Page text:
Greece and the entire EU are waiting to see if Germany will agree to Russia’s demand for Gazprom gas supply payments in the ruble currency.
Berlin’s next payment to Russia’s state-controlled Gazprom is due tomorrow. To date, Chancellor German chancellor Olaf Scholz has refused to bow to Moscow’s recent payment-term demands.
The decision to be reached by Germany on this dispute with Moscow is expected to serve as a guide for most EU members.
Berlin has officially noted that Russian president Vladimir Putin’s payment demand violates the terms of an agreement signed between the two sides.
Besides creating artificial demand and, subsequently, greater value for the ruble, which has been impacted by sanctions on Russia, Moscow’s demand for natural gas payments in its currency is also seen as a Russian show of strength aiming to force the EU to succumb to Russian demands.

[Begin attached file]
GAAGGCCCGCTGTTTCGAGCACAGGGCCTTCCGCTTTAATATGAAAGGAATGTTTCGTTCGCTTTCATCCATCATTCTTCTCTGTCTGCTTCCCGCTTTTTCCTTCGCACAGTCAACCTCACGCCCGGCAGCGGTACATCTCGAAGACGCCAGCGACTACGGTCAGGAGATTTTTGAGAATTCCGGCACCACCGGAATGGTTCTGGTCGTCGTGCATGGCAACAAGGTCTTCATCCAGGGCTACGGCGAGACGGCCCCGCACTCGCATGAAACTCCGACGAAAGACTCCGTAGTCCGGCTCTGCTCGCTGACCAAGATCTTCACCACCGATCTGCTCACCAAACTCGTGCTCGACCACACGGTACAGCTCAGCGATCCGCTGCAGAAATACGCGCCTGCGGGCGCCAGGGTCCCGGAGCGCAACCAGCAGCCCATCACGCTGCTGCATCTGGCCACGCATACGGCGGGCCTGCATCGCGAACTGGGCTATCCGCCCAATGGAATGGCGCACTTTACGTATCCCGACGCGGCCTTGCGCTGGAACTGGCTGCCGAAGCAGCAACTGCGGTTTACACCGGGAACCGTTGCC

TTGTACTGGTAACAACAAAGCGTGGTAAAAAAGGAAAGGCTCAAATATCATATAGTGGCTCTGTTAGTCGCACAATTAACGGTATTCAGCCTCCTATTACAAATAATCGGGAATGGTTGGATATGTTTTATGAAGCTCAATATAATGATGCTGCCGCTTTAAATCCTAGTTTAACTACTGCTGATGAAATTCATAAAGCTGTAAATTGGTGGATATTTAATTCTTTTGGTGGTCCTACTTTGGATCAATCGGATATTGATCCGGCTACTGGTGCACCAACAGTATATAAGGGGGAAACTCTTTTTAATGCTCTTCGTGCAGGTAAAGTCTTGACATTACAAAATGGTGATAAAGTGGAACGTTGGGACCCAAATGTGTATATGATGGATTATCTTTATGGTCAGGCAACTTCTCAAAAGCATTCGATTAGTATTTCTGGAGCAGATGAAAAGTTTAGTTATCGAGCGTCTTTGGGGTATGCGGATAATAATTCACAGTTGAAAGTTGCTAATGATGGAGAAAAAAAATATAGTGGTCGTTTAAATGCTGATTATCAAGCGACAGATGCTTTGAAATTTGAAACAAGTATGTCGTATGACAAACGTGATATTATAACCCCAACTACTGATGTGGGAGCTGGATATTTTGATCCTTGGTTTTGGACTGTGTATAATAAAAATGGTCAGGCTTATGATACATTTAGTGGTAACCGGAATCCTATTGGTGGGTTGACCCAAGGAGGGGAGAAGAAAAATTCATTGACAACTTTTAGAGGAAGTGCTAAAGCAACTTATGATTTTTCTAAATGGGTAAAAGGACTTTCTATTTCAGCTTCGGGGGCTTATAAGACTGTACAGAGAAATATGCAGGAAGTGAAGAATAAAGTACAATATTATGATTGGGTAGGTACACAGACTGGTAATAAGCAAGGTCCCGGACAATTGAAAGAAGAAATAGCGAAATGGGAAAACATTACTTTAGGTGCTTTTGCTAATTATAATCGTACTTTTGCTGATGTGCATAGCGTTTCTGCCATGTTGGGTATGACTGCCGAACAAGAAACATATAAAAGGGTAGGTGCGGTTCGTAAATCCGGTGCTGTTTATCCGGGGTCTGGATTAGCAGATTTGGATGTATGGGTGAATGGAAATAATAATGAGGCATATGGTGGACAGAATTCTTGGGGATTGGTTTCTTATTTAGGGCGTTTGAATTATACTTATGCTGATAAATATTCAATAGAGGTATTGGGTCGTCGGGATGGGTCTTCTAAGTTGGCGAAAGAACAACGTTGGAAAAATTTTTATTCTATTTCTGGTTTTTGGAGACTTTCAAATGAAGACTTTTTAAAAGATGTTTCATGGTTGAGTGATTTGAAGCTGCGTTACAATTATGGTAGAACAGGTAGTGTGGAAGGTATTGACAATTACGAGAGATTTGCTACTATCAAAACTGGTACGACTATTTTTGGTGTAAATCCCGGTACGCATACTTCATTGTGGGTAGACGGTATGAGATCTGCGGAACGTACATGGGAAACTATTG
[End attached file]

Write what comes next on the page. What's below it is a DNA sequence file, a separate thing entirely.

The EU’s refusal, so far, to bow to Russia’s ruble-currency pressure for natural gas payments has contributed to keeping gas prices at high levels.
Greek officials who took part in an energy-security meeting yesterday, called by Prime Minister Kyriakos Mitsotakis, reportedly stated that the EU made a mistake to reject Russia’s ruble payment demand, made in late March.
The ongoing political tension and market turbulence, resulting in higher natural gas prices, is benefitting Russia’s gas revenues.